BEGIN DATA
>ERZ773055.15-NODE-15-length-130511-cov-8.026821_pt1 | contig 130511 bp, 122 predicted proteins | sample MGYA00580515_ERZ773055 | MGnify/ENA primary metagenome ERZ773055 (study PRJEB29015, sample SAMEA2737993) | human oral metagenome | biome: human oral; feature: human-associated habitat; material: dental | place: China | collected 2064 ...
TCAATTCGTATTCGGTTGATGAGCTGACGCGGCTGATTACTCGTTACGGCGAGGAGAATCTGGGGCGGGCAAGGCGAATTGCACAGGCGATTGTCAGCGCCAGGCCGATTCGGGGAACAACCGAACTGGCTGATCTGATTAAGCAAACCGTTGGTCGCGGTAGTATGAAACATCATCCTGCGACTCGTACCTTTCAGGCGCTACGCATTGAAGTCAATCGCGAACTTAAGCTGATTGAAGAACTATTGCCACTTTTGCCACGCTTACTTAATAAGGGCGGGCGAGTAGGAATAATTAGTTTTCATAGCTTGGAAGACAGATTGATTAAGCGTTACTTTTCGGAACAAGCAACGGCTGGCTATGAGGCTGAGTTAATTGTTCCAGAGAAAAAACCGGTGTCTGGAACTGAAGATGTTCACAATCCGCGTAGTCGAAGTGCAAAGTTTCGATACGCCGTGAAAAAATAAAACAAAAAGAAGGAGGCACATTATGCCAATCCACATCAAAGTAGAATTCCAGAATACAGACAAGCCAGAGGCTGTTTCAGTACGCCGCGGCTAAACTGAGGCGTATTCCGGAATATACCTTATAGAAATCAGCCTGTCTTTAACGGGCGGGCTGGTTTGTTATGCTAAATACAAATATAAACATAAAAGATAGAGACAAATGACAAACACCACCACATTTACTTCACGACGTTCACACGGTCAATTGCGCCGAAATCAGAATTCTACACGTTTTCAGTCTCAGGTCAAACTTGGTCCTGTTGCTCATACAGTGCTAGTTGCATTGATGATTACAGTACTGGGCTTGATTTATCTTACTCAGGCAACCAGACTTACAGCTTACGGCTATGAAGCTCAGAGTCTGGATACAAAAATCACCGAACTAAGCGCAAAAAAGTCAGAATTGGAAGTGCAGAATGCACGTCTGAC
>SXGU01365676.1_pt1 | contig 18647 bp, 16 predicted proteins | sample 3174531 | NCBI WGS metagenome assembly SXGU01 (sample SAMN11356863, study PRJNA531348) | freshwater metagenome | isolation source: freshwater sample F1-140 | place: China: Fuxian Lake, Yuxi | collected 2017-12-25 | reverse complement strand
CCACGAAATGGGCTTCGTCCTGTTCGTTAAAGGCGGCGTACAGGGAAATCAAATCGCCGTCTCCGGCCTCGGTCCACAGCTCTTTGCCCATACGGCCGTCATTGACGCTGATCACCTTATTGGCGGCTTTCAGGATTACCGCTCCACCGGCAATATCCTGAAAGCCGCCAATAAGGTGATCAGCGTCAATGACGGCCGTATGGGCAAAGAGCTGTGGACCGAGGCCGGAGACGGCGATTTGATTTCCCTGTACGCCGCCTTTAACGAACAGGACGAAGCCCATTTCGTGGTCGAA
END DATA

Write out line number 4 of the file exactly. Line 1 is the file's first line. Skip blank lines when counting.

CCACGAAATGGGCTTCGTCCTGTTCGTTAAAGGCGGCGTACAGGGAAATCAAATCGCCGTCTCCGGCCTCGGTCCACAGCTCTTTGCCCATACGGCCGTCATTGACGCTGATCACCTTATTGGCGGCTTTCAGGATTACCGCTCCACCGGCAATATCCTGAAAGCCGCCAATAAGGTGATCAGCGTCAATGACGGCCGTATGGGCAAAGAGCTGTGGACCGAGGCCGGAGACGGCGATTTGATTTCCCTGTACGCCGCCTTTAACGAACAGGACGAAGCCCATTTCGTGGTCGAA